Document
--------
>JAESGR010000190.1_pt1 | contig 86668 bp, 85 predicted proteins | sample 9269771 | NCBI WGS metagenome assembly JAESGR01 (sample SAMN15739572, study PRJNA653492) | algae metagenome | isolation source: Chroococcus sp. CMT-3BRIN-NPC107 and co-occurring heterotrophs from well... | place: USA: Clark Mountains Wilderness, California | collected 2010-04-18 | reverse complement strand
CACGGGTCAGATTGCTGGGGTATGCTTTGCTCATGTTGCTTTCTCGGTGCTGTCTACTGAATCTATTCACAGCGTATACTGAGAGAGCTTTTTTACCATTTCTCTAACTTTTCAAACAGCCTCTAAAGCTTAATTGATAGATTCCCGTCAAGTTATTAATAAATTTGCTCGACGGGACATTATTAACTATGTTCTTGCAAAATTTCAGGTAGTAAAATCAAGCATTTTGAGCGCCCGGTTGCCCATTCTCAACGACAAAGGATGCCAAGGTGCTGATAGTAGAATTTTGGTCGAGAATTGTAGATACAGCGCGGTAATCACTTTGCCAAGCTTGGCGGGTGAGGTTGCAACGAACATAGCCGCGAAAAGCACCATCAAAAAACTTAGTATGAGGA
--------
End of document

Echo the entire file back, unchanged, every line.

>JAESGR010000190.1_pt1 | contig 86668 bp, 85 predicted proteins | sample 9269771 | NCBI WGS metagenome assembly JAESGR01 (sample SAMN15739572, study PRJNA653492) | algae metagenome | isolation source: Chroococcus sp. CMT-3BRIN-NPC107 and co-occurring heterotrophs from well... | place: USA: Clark Mountains Wilderness, California | collected 2010-04-18 | reverse complement strand
CACGGGTCAGATTGCTGGGGTATGCTTTGCTCATGTTGCTTTCTCGGTGCTGTCTACTGAATCTATTCACAGCGTATACTGAGAGAGCTTTTTTACCATTTCTCTAACTTTTCAAACAGCCTCTAAAGCTTAATTGATAGATTCCCGTCAAGTTATTAATAAATTTGCTCGACGGGACATTATTAACTATGTTCTTGCAAAATTTCAGGTAGTAAAATCAAGCATTTTGAGCGCCCGGTTGCCCATTCTCAACGACAAAGGATGCCAAGGTGCTGATAGTAGAATTTTGGTCGAGAATTGTAGATACAGCGCGGTAATCACTTTGCCAAGCTTGGCGGGTGAGGTTGCAACGAACATAGCCGCGAAAAGCACCATCAAAAAACTTAGTATGAGGA